An Ordinary Mailbag - The American Spectator | USA News and Politics
An Ordinary Mailbag

Re: Robert Stacy McCain’s The Ordinary American:

Common sense ain’ t common, and “ordinary,” as it certainly applies to Joe Wurzelbacher, sure ain’t ordinary. I’m 64, conservative and Christian, and I aspire to be as “ordinary” as Joe. Thank God for him.
Mike Smith
Niles, Michigan

Welcome back to the 1770s. The LibTories want to control hoi polloi, who exist to finance zany academic schemes devised by those more inclined to think than to observe.

What is needed now is what was needed then: Revolution. Only force will end the farce.
David Govett
Davis, California

Re: Thirsty McWormwood’s Dear Arlen:

I’ve been wondering how ol’ Arlen must be feeling about the Democrat “Big Tent” and this piece renders a nice summary. In the world of “hard hardball” the (now) junior senator from PA seems to have plunked himself on the posterior, which, I must admit, is a very impressive feat.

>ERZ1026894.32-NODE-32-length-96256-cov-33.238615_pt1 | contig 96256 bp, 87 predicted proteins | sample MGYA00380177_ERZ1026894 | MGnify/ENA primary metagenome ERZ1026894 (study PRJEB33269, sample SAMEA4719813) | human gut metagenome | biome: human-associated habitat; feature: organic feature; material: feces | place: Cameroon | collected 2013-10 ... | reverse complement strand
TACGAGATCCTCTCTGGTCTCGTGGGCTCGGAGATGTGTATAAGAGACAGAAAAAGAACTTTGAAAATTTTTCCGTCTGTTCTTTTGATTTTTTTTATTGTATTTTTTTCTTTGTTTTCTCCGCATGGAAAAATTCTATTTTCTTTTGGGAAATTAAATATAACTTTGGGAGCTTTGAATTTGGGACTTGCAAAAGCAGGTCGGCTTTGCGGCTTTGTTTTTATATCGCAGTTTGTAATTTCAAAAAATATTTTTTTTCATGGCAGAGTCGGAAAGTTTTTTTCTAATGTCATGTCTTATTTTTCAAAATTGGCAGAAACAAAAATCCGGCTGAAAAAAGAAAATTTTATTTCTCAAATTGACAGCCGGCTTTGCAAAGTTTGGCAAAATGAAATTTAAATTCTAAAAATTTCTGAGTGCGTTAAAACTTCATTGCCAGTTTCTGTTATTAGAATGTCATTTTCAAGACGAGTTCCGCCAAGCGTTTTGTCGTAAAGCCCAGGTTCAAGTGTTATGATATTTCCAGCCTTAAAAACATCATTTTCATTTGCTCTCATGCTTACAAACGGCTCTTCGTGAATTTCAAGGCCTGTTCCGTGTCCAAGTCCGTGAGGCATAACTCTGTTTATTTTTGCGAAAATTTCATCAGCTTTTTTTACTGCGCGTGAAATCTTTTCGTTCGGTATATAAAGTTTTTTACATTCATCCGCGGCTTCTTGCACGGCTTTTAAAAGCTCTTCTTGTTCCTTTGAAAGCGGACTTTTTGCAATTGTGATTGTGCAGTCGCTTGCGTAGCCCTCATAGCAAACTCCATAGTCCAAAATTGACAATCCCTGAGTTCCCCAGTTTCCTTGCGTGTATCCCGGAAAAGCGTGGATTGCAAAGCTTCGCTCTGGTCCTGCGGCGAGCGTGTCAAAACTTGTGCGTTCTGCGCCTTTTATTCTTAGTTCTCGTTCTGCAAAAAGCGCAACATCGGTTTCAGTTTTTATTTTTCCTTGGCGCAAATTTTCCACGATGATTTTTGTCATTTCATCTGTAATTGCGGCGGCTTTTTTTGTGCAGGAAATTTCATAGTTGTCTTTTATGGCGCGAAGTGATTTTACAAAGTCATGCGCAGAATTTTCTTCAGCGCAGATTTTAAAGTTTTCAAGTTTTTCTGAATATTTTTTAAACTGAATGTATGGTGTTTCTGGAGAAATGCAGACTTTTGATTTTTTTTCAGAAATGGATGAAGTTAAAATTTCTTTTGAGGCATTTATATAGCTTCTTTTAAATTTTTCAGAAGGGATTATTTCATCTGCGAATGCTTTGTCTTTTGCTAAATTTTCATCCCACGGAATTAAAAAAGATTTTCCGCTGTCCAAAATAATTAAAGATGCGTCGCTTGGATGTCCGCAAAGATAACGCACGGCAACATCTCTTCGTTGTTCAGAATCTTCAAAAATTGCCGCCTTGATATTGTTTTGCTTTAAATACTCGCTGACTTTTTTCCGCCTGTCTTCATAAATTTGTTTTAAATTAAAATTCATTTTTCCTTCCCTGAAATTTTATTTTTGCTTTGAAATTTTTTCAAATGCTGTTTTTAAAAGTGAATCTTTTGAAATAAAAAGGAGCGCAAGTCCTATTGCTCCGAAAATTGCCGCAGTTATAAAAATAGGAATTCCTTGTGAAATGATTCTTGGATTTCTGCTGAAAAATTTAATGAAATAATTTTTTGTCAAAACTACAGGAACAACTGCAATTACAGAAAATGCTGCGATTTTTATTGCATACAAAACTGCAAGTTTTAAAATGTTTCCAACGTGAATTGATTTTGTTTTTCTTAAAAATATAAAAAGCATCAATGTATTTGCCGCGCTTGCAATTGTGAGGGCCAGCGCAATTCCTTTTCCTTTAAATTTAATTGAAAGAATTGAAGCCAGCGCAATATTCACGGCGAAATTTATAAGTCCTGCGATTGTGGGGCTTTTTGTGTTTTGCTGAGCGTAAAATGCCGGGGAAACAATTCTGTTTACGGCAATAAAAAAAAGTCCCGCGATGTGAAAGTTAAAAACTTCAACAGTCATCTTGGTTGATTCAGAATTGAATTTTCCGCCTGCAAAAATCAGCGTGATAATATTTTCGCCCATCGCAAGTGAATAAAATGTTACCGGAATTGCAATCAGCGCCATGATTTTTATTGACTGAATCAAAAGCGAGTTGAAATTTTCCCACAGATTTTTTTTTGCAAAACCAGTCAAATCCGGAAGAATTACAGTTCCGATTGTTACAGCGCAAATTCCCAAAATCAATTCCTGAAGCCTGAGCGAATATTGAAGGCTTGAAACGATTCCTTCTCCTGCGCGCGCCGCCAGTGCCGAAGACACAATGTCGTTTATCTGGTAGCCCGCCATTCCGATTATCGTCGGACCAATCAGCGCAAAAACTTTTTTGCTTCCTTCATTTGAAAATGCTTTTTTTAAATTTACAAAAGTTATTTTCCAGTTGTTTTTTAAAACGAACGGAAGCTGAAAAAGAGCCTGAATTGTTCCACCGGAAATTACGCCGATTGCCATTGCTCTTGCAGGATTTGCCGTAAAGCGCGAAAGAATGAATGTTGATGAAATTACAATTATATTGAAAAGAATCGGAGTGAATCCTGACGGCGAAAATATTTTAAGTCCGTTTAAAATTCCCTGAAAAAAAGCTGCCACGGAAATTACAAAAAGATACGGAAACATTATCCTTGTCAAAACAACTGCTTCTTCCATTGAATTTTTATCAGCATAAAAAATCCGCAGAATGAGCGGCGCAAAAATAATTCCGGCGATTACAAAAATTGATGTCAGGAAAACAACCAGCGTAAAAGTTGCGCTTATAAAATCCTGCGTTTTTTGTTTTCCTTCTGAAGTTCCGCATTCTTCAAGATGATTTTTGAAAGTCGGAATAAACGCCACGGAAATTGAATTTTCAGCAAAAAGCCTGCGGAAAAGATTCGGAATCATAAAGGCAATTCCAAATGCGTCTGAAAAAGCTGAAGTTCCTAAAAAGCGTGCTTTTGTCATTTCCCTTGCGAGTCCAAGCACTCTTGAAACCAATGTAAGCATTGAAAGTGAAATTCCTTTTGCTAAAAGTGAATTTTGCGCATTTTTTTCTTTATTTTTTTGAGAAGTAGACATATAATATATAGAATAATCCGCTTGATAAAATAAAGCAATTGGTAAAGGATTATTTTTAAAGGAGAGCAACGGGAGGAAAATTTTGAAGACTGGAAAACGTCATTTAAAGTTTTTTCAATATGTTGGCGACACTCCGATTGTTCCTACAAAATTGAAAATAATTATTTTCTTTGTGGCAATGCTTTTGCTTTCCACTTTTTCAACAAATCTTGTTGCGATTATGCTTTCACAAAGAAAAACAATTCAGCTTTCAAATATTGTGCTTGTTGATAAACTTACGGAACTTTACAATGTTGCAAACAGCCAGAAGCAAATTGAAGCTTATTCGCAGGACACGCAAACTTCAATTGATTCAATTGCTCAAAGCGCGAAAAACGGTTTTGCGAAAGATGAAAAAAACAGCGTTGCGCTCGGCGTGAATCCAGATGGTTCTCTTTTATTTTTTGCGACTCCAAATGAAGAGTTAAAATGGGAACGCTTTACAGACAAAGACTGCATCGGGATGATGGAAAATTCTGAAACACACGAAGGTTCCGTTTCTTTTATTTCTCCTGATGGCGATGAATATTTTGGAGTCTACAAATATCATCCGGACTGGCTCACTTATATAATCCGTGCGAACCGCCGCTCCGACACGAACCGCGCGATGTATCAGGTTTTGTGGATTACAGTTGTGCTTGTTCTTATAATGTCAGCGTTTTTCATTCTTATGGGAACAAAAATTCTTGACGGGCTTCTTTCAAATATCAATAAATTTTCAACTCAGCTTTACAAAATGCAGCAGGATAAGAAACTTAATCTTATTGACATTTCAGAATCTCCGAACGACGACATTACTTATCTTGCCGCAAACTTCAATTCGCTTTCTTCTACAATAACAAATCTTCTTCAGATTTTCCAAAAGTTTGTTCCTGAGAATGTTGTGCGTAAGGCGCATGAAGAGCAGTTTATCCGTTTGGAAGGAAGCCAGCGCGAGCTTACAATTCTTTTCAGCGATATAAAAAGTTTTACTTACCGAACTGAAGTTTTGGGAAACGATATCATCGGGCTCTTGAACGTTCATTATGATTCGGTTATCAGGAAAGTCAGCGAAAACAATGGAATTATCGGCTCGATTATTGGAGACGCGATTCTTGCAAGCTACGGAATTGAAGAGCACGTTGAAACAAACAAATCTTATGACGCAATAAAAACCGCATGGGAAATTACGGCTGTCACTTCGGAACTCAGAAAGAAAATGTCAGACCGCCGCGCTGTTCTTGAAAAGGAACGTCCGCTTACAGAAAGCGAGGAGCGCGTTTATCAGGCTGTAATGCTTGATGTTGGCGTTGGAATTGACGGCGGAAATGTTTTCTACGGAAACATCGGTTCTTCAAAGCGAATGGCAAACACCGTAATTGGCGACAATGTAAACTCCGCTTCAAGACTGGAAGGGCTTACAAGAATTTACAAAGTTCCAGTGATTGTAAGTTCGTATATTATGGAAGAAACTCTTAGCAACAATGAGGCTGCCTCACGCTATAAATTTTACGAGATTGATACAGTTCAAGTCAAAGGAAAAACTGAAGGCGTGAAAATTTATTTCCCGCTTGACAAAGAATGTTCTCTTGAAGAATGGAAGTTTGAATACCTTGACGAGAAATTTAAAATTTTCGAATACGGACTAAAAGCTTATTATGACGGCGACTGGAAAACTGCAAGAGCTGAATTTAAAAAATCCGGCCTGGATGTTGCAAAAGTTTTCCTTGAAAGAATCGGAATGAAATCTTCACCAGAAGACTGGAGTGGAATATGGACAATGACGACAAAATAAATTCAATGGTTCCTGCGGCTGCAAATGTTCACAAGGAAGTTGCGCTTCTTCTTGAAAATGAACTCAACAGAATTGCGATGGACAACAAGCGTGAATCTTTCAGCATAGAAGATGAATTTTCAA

Hubris can deliver awesome and fascinating lessons. I hope that the RNC leadership understands the lessons here, but I’m not so sure. Hint: look beyond the spectacle of ol’ Arlen himself to the lesson about trifling with this bunch of Dems. It’s a lesson neither President Bush could master.

As to the (now) junior Senator from PA, this is what “just desserts” looks like, right?
Reid Bogie
Waterbury, Connecticut

Re: Joseph Lawler’s No One Vouching for Them:

I believe that Joseph Lawler is mistaken when he writes, “Furthermore, neither he (Obama) nor Arne Duncan entrusted their own children to the D.C. public school system, sending them to prestigious private schools instead.”

It is true that the Obama girls study at a prestigious private school, but I think Duncan lives in the Alexandria public school district, and sends his children to public school. But this explains the resistance of white suburbia to vouchers and school choice. Professionals like Duncan work hard so that they can choose their neighborhood. The primary factor in the choice of neighborhood is the quality of the school district. White upper-middle class America already has “school choice,” because they can choose where to live. Of course, this is true of Black upper-middle class America. Happily, prosperous white people generally have no problems with prosperous Black people living in their school district. They may be concerned, however, should families like Fields, or Shavazz, with average incomes of $24,300 per year, have a school choice that includes their suburban school.
Dan Martin
Pittsburgh, Pennsylvania